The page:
This year, our school has started down the technology education road and we’ve had to purchase an iPad for my 11 year old daughter. It has been a mildly tiresome and frustrating transition, having both girls wanting their turn on it and playing games.

A few days ago, I found out that one of the games Ms 11 has on her iPad (that I purchased for her) has a feature for playing with strangers within the app (not through Game Centre). I was not aware of this until I found out she had interacted with two people – one who claimed to be a 10 year old boy from Germany and another person who called her some nasty names.

Now my daughter is pretty mature for her age – but she is still only just turned eleven.
When I exclaimed a bit of shock about her online interactions, saying she had NO idea who the person was, she replied, “No mum, he’s really nice.”

I flew into a mild panic because even though I engage in many a conversation with her, over a gaggle of issues regarding Internet use, I still have to remind myself that she is still ONLY eleven. Maturity or not, her response above only proved she was acting exactly her age – with trust.

With heightened alarm I explained how predators know exactly how to speak to children – they’ve been doing it for a long, long time.
They know what to say; they know how to groom.

To illustrate the point, I decided to show her how easy it is to lift a photo off the Net, with which to create a fake profile. I wanted one of a girl her age. I used my laptop to do this – not her iPad.

This is the moment where we hit a horrific snag.

I went to google images and wrote ‘girls’. With weary predictability, the images that splashed up on the screen, were mainly of scantily clad (mainly adult) females – nothing they don’t see virtually everywhere related to media and advertising.
So I thought I’d narrow down the search and looked for images of ‘school girls’.

I can’t believe how fast I was in covering the screen with my hands because it wasn’t the fact that now there were even more images of (mainly adult) females in their hyper-sexualised ‘school uniforms’ – it was that the second image that appeared on the whole page, was of a beheaded young girl; her body was on the right, her head on the left, facing her shoulder.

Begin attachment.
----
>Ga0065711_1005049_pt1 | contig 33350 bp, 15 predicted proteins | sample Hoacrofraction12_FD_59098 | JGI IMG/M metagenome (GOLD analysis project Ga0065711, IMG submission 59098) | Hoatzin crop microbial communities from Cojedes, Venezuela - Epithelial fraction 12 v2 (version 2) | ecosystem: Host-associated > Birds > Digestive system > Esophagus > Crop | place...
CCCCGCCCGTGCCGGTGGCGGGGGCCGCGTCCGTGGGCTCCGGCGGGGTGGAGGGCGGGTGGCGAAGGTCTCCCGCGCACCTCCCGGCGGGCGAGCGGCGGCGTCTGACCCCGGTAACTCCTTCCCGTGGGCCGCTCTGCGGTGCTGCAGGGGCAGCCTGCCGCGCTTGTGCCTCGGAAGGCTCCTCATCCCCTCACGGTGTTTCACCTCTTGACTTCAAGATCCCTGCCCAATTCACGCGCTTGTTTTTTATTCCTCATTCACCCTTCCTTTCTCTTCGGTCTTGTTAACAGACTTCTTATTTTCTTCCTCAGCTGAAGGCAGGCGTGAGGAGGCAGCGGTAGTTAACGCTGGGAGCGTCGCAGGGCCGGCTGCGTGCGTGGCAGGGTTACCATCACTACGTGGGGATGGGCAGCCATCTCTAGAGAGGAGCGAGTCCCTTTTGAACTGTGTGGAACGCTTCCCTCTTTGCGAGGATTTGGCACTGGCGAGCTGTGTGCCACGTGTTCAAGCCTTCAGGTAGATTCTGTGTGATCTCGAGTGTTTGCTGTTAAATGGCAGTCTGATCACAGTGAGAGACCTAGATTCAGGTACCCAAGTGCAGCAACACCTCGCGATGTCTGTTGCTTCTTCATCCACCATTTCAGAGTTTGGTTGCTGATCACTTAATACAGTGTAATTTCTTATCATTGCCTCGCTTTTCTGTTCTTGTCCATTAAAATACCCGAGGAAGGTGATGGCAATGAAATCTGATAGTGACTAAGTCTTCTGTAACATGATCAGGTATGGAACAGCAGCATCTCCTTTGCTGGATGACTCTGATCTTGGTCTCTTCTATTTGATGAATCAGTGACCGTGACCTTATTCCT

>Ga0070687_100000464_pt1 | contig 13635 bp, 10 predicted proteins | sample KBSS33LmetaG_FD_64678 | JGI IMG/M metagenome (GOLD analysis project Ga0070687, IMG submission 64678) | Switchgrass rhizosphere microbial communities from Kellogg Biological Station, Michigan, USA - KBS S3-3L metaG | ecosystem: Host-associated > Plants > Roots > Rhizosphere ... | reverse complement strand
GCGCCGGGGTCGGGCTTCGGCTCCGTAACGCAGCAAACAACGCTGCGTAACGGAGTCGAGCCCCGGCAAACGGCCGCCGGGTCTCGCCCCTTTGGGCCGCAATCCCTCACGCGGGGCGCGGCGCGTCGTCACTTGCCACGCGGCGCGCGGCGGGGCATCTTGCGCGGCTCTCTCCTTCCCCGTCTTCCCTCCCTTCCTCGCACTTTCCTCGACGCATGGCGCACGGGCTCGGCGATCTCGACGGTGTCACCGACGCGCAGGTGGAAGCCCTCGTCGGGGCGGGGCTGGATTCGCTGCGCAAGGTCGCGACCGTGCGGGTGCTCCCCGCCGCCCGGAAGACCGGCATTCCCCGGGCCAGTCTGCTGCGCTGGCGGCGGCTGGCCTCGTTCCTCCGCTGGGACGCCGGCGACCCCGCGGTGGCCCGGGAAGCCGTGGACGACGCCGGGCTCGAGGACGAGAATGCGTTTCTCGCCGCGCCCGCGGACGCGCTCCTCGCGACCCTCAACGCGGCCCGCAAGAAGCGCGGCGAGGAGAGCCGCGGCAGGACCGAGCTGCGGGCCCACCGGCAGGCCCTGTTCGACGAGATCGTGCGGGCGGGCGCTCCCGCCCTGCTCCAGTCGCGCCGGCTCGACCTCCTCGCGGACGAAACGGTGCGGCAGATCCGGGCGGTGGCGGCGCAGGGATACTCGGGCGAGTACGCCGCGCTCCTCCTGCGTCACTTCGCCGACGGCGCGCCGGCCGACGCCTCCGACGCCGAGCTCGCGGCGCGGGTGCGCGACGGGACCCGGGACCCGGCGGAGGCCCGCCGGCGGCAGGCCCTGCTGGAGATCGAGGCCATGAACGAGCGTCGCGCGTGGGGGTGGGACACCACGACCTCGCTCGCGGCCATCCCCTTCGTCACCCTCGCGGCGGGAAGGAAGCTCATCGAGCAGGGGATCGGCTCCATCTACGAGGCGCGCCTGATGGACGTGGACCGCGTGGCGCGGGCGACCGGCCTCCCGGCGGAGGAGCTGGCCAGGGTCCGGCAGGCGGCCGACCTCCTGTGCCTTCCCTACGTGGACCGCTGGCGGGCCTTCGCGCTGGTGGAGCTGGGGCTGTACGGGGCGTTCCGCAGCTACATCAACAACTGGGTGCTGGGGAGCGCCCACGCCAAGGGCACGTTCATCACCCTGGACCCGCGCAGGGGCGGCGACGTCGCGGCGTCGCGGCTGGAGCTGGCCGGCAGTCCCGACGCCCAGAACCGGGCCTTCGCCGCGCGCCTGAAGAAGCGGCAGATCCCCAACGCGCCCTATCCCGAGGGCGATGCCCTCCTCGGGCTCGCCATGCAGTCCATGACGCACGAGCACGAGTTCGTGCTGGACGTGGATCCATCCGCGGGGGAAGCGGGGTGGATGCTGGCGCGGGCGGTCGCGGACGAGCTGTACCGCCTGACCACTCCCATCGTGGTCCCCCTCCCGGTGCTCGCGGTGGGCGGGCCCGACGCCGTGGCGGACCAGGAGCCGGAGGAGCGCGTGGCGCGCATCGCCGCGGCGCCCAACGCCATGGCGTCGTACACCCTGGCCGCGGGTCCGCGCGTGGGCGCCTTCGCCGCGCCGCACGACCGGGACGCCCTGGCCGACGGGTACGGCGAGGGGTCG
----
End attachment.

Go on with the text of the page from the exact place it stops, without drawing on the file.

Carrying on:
I sent my daughter out while I checked other images and then started to cry.
That image wasn’t the only one – there were a few others – peppered amongst the ‘naughty school girls.’

I know there’s nothing I can do about it, but I still wonder:

Question #198: Why has the world become so callous and cruel?

Violence and Porn. Everywhere. Everywhere.

I quickly composed myself and after thoroughly checking content, I called her back. I showed her videos and discussed Internet Safety in terms of:
1. Not knowing who you’re talking to;
2. Being very, very careful about what images and/or videos they put up (in the future).

Many of my 11 year old’s friends have Instagram – something I emphatically do not allow my daughter to have, due to the alarming statistics regarding the use of images on the Internet – that once it’s posted, one loses control of it.

She’s only eleven – halfway there to full cognitive brain development. Halfway.
The Internet certainly gave us a slap.

These are the videos I showed her. You might want to show these to your children too.

This is for young children who don’t know who they’re chatting to.

This is a great and simple video with two 11 year old girls as the protagonists.

This one is more for teens losing control of images. I think it’s well done.

Big Deep Breath.

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